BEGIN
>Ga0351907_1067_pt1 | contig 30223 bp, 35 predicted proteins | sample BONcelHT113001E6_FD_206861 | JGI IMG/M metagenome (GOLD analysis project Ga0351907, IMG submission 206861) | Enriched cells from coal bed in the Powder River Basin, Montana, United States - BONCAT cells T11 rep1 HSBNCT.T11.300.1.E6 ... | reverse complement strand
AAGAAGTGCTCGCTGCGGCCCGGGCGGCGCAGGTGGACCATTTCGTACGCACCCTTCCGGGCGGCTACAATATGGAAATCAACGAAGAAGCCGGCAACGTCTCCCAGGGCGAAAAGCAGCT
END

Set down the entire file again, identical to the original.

>Ga0351907_1067_pt1 | contig 30223 bp, 35 predicted proteins | sample BONcelHT113001E6_FD_206861 | JGI IMG/M metagenome (GOLD analysis project Ga0351907, IMG submission 206861) | Enriched cells from coal bed in the Powder River Basin, Montana, United States - BONCAT cells T11 rep1 HSBNCT.T11.300.1.E6 ... | reverse complement strand
AAGAAGTGCTCGCTGCGGCCCGGGCGGCGCAGGTGGACCATTTCGTACGCACCCTTCCGGGCGGCTACAATATGGAAATCAACGAAGAAGCCGGCAACGTCTCCCAGGGCGAAAAGCAGCT